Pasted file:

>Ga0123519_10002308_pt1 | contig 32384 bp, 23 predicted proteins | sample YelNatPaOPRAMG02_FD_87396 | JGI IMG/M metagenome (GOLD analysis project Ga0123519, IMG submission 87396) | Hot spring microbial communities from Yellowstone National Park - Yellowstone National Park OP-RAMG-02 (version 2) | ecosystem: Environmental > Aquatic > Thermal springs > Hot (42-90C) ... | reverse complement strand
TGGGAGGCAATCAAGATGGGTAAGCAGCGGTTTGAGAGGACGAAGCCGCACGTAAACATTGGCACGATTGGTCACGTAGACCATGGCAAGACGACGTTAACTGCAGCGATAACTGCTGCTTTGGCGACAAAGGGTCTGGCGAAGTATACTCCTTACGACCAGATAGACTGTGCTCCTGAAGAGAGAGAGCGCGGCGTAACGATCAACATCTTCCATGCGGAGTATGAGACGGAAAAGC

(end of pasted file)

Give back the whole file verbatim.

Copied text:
>Ga0123519_10002308_pt1 | contig 32384 bp, 23 predicted proteins | sample YelNatPaOPRAMG02_FD_87396 | JGI IMG/M metagenome (GOLD analysis project Ga0123519, IMG submission 87396) | Hot spring microbial communities from Yellowstone National Park - Yellowstone National Park OP-RAMG-02 (version 2) | ecosystem: Environmental > Aquatic > Thermal springs > Hot (42-90C) ... | reverse complement strand
TGGGAGGCAATCAAGATGGGTAAGCAGCGGTTTGAGAGGACGAAGCCGCACGTAAACATTGGCACGATTGGTCACGTAGACCATGGCAAGACGACGTTAACTGCAGCGATAACTGCTGCTTTGGCGACAAAGGGTCTGGCGAAGTATACTCCTTACGACCAGATAGACTGTGCTCCTGAAGAGAGAGAGCGCGGCGTAACGATCAACATCTTCCATGCGGAGTATGAGACGGAAAAGC